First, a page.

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    India Continues to Climb World Economic Forum’s Competitive Rankings.




    Better infrastructure and strong economic growth have helped lift India further up the World Economic Forum’s competitiveness ranking.

    The South Asian nation leapt 16 places to number 39 out of the 138 countries rated, meaning the WEF saw it as more competitive than Brazil, Russia or South Africa in its Global Competitiveness Report for 2016-2017. China was ranked 28th.

    “India has made significant progress on infrastructure, one of the pillars where it ranked worst,” said the report.

    The ranking is based on the assessment on 12 parameters including infrastructure, market size, institutions and business sophistication.

    Switzerland, Singapore and the U.S. continued to dominate the rankings with the top three positions.

    India led the pack in South Asia to feature in the top half of the rankings this year. Sri Lanka came in at 71st. Pakistan rose four places in the ranking to 122nd.

    India also rose 16 places in last year’s ranking in a move the WEF attributed to the country’s “dramatic reversal” initiated by the election of Prime Minister Narendra Modi.

    Syed Akbaruddin, India’s Ambassador to the United Nations took to twitter to announce the country’s rapid climb.

    The report also highlighted some of the remaining problems of doing business in India: confusing tax regulations, corruption and others.

    “The country’s biggest relative weakness today is in technological readiness, where initiatives such as Digital India could lead to significant improvements in the next years,” said the report.

    “Huge challenges still lie ahead on India’s path to prosperity.”
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    The Global Competitiveness Report 2016–2017.

    The Global Competitiveness Report 2016-2017 assesses the competitiveness landscape of 138 economies, providing insight into the drivers of their productivity and prosperity.

    This year’s edition highlights that declining openness is threatening growth and prosperity. It also highlights that monetary stimulus measures such as quantitative easing are not enough to sustain growth and must be accompanied by competitiveness reforms. Final key finding points to the fact that updated business practices and investment in innovation are now as important as infrastructure, skills and efficient markets.

    Switzerland, Singapore and the United States remain the three world’s most competitive economies.

    “Declining openness in the global economy is harming competitiveness and making it harder for leaders to drive sustainable, inclusive growth,” said Klaus Schwab, Founder and Executive Chairman, World Economic Forum.

    The Report series remains the most comprehensive assessment of national competitiveness worldwide

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    Global Economy Week Ahead: IMF Meetings, U.S. Jobs Report, China Forex Reserves.

    The International Monetary Fund’s annual meetings and U.S. employment data are highlights of the week’s economic calendar. The jobs report in particular will influence policy makers, investors and voters’ assessment of the world’s biggest economy.

    MONDAY
    : The Bank of Japan will release its tankan survey of business sentiment Monday morning local time (7:50 p.m. EDT Sunday). The September survey is expected to show that sentiment among big manufacturers improved slightly to plus 7, from the previous plus 6, as concerns about Brexit and the effects of earthquakes in western Japan softened. The index measures the percentage of companies saying business conditions are favorable minus those saying they are unfavorable.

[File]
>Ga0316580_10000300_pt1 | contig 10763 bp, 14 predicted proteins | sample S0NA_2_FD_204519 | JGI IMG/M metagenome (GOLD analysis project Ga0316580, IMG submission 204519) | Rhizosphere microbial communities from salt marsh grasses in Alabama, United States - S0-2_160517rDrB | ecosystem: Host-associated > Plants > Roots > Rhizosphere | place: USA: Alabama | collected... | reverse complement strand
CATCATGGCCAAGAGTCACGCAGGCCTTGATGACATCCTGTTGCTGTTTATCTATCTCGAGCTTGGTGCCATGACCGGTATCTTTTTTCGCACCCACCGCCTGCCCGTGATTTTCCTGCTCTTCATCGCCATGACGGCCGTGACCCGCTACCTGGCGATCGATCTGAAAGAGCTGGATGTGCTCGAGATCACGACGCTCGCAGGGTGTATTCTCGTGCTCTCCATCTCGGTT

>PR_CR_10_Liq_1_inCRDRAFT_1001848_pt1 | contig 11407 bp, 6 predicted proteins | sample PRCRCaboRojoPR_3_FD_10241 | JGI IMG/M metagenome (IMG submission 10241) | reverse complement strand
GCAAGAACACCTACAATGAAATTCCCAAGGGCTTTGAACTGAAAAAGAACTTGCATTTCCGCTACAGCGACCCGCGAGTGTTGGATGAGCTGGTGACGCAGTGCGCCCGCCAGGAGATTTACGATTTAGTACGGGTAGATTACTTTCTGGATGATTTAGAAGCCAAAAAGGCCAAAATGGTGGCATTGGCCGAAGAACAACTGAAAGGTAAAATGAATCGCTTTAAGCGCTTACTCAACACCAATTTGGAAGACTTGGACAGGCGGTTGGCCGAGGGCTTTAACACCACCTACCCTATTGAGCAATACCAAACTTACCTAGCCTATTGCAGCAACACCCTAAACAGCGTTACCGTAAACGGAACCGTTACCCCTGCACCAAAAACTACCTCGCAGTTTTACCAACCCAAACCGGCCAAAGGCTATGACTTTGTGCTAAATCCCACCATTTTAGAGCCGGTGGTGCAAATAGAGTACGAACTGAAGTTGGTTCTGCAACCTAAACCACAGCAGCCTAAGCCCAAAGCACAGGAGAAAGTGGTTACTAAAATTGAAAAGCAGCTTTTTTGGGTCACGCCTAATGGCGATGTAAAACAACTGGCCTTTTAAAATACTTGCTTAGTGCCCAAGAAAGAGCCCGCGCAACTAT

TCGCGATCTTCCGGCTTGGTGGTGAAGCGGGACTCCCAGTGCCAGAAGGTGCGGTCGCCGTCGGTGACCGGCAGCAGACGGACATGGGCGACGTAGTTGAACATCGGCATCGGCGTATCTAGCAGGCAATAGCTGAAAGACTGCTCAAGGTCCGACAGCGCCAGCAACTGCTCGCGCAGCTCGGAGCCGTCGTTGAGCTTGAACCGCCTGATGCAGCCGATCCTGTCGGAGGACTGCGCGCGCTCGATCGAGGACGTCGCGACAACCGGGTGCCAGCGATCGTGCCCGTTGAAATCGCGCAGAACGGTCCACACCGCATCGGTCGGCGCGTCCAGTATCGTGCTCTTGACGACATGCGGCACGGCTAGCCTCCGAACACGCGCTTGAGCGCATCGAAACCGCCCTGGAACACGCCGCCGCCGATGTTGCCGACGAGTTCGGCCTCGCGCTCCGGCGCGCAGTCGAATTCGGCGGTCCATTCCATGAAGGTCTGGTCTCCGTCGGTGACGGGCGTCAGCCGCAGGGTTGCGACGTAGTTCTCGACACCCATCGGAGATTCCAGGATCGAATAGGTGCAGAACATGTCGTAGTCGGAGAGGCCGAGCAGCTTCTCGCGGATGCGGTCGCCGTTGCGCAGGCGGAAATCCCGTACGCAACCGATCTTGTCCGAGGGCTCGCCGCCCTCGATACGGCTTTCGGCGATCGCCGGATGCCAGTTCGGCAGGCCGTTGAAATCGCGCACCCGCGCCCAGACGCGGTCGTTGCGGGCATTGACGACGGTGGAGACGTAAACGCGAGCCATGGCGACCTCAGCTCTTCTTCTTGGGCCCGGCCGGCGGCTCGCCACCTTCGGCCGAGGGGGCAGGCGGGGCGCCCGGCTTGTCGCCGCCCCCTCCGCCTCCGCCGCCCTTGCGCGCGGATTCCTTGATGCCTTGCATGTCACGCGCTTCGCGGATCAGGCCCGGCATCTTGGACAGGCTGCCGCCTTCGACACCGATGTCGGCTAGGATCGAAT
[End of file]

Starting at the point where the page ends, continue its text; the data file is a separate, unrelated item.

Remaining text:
The Institute for Supply Management will gauge September’s U.S. factory activity. The group’s purchasing managers index showed manufacturing activity contracted in August, highlighting the sector’s struggles amid slow economic growth at home and abroad. Economists surveyed by The Wall Street Journal expect a reading of 49.7, a marginal improvement from 49.4. A number above 50 indicates expansion.

    TUESDAY: The International Monetary Fund will kick off a week of meetings in Washington, with the release of its latest World Economic Outlook. With the IMF signaling another down****e to global growth, finance ministers and central bankers from around the world will grapple with weak output, the growing risk of a deflation trap and debt levels heading into the stratosphere. Other issues to tackle include the continuing Greek debt crisis, China’s economic deceleration, an immigration crisis and a slowdown in international trade.

    FRIDAY: China’s September foreign exchange reserve data will be scrutinized for signs of a significant uptick in capital outflow and insights into the central bank’s strategy. Expectations are that forex reserves won’t change much after a larger-than-expected but still modest $15.9 billion drop in August, the second consecutive monthly decline. As of August, total reserves stood at $3.185 trillion, and some economists saw in the August data signs that net capital outflow increased that month.

    The U.S. employment report for September comes at a crucial time for both politics and policy, with the presidential election in November and the Federal Reserve indicating it could raise rates in December. So far this year, readings have averaged 182,000 net new jobs a month, a marked slowdown from 2015’s 229,000 but still likely enough to keep unemployment in check, draw Americans into the workforce and put a little upward pressure on wages. Economists surveyed by The Wall Street Journal are forecasting a gain of 165,000 jobs and an unemployment rate unchanged at 4.9%.

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    IMF World Economic Outlook forecast.


    The International Monetary Fund launches the forecast chapters 1 and 2 of its latest World Economic Outlook, its biannual analysis and projections of economic developments at the global level.

    The analytical chapters were published last week and highlighted that the overall weakness in global economic activity, in particular in investment, has been the primary restraint on trade growth, accounting for up to three-quarters of the slowdown.